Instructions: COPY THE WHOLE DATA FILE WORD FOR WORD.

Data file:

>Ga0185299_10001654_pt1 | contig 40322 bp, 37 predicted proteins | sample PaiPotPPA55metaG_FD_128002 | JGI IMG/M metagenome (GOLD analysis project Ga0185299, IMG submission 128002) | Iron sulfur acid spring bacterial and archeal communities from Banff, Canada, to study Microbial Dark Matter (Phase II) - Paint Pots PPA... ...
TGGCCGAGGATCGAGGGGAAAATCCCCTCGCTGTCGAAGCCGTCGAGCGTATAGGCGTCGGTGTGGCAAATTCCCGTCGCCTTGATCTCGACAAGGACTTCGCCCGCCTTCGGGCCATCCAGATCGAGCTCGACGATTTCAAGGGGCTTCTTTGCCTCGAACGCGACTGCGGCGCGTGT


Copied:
>Ga0185299_10001654_pt1 | contig 40322 bp, 37 predicted proteins | sample PaiPotPPA55metaG_FD_128002 | JGI IMG/M metagenome (GOLD analysis project Ga0185299, IMG submission 128002) | Iron sulfur acid spring bacterial and archeal communities from Banff, Canada, to study Microbial Dark Matter (Phase II) - Paint Pots PPA... ...
TGGCCGAGGATCGAGGGGAAAATCCCCTCGCTGTCGAAGCCGTCGAGCGTATAGGCGTCGGTGTGGCAAATTCCCGTCGCCTTGATCTCGACAAGGACTTCGCCCGCCTTCGGGCCATCCAGATCGAGCTCGACGATTTCAAGGGGCTTCTTTGCCTCGAACGCGACTGCGGCGCGTGT